How Much Does Citigroup Stand to Lose in Egypt Unrest?

Citigroup

The fighting in the streets of Egypt has intensified, with the death toll in the hundreds from Friday’s clashes alone. Foreign businesses have been forced to respond by closing operations across the country at the orders of Egyptian officials. Citigroup (NYSE:C), whose assets in Egypt are reportedly close to $1.6 billion, closed its branches on Thursday on orders from the Central Bank of Egypt and has no plans of reopening, according to Bloomberg.

Friday featured a disturbingly high death toll in Egypt, with at least 173 people killed that day alone, USA Today reports. Figures of casualties from the week of fighting continue mounting, but most reports put the number dead over 800 as of Sunday morning. The Obama administration, which condemned the violence but hasn’t pulled funding for Egypt’s military, is treading very lightly on the matter.

According to a quarterly filing by Citigroup, the bank’s institutional and consumer assets number about $1.65 billion, with a net investment of $250 million, Bloomberg reports. A Citigroup spokesperson told the news outlet Thursday that it employs 650 people in Egypt, with nine branches in operation throughout the troubled country. All Citigroup locations will be shut until further notice. Other major banks are following suit.

HSBC (NYSE:HBC), which employs some 2,300 people at 75 branches in Egypt, has also been forced to close all operations at the direction of Egypt’s central bank authorities, according to Zack’s. HSBC’s exposure is far more significant, with more than $10 billion on the line, according to the report. Profits for both banks have been challenged in recent times following a period of booming business in the country.

A filing by HSBC released earlier in the month showed profits had dropped $20 million dollars, to $117 million, in the first half of 2013, a considerable slump compared to the bank’s $137 million in profit it pulled in during the same quarter of 2012. Citigroup’s quarterly filing reflected similar struggles in Egypt, though many of the issues were related to the bank’s money transfers from dollars to the Egyptian pound.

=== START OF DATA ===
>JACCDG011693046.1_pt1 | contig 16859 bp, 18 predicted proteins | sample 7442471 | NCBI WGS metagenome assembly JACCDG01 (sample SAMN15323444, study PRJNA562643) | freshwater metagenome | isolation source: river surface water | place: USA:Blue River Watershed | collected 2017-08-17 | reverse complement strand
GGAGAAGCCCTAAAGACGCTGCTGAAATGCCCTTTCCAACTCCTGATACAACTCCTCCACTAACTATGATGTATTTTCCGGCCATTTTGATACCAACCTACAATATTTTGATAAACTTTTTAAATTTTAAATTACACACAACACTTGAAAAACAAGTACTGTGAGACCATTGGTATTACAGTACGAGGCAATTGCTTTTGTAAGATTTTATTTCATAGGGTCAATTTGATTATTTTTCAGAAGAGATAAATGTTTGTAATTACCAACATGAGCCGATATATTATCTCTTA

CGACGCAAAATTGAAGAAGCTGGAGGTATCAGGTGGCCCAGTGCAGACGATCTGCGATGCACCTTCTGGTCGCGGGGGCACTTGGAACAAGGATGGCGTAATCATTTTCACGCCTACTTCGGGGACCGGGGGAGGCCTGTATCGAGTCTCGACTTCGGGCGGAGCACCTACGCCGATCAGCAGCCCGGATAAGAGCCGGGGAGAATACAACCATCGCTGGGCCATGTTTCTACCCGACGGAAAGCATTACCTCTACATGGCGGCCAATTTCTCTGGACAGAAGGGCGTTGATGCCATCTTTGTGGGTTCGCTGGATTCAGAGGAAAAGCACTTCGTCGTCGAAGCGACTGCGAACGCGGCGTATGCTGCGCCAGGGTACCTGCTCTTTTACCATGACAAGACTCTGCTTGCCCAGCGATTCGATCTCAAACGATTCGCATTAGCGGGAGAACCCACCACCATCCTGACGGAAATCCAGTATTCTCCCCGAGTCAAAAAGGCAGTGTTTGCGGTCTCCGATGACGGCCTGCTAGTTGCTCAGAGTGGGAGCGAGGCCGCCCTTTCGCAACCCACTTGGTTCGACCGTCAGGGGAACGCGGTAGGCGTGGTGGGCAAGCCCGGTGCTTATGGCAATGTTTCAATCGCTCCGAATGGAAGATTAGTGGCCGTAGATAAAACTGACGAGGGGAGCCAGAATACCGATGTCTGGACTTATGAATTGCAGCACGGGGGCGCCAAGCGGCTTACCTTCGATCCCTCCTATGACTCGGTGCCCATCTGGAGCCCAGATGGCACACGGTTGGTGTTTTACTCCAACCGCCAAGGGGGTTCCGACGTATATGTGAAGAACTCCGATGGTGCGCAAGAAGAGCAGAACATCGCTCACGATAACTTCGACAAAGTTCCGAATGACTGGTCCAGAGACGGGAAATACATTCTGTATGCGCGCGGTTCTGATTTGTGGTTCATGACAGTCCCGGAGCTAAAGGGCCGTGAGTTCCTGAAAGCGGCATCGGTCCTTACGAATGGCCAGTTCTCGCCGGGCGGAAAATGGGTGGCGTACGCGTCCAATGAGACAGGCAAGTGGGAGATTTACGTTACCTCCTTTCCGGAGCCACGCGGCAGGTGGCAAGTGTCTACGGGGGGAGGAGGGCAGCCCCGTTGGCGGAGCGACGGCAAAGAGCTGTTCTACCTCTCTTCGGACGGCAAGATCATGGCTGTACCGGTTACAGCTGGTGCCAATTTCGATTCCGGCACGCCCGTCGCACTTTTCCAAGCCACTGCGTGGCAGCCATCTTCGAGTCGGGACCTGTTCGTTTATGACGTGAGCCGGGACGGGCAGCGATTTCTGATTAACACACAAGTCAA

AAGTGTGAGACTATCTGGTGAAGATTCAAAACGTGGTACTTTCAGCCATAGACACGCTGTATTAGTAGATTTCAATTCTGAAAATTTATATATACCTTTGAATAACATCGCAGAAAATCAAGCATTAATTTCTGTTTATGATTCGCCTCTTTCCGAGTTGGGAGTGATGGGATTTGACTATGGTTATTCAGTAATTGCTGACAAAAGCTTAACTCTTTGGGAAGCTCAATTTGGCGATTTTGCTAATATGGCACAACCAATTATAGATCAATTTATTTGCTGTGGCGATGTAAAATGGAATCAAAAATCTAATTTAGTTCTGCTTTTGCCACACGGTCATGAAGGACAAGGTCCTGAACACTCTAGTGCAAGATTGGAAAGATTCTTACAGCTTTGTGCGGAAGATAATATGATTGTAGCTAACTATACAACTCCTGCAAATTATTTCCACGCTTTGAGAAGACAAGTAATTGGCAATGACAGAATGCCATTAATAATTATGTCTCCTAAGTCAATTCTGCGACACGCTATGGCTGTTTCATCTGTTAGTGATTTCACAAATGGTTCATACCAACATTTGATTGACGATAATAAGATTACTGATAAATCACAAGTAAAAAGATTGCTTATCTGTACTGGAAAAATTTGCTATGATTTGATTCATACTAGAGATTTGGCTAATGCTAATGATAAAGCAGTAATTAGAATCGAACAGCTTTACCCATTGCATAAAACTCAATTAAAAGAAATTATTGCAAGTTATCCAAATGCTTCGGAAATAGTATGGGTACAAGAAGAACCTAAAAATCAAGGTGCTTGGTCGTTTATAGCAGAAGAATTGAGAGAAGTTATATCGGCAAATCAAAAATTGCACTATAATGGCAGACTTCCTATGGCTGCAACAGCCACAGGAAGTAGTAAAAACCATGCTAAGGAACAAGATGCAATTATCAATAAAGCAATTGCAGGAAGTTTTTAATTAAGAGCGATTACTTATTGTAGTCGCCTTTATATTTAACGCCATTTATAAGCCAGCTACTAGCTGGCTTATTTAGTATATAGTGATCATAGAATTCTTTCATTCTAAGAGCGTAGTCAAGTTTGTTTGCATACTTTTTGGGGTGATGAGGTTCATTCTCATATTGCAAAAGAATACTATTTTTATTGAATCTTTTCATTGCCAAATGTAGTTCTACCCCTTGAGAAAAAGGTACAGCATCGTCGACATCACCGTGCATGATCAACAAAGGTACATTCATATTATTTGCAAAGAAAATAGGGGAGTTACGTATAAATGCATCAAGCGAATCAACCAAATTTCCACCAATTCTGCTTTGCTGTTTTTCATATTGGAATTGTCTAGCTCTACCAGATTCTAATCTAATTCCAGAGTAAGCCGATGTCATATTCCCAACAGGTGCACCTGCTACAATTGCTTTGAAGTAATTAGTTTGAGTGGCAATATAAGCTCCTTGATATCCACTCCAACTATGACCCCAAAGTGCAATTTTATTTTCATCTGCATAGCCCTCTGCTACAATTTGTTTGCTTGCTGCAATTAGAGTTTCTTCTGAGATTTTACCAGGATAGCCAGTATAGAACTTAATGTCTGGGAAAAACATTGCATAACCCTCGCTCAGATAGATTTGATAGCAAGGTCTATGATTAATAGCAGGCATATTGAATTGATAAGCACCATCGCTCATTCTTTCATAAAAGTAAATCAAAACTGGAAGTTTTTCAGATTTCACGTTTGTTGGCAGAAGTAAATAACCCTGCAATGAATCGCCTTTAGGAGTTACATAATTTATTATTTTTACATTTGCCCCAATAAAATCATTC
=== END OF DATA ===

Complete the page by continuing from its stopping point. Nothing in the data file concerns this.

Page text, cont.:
The exchange rate has troubled Citigroup to a tune of $100 million in all, according to the company filing. The Egyptian pound has dropped in value significantly since the start of 2013, with no signs of recovery ahead. The Egyptian stock exchange was also closed until further notice this week, on orders of the central bank. Meanwhile, U.S. automakers have also been forced to respond.

General Motors (NYSE:GM), which operated a plant in the suburbs of Cairo, also shut down operations on Thursday, according to reports. GM was the first privately owned automaker to open a factory in Egypt, and employs some 1,400 people there at its plant. Reuters reports that GM had decided to reopen its plant and office operations on Sunday, though it would proceed with caution.

According to the report, appliance giant Electrolux (ELUXY.PK) has nearly 7,000 employees in the country, and announced it was not reopening its factories following the closures that it instituted Wednesday of this week. Like GM, HSBC and Citigroup, Electrolux’s investments in Egypt have the company on edge, as there is no end to the fighting in sight.

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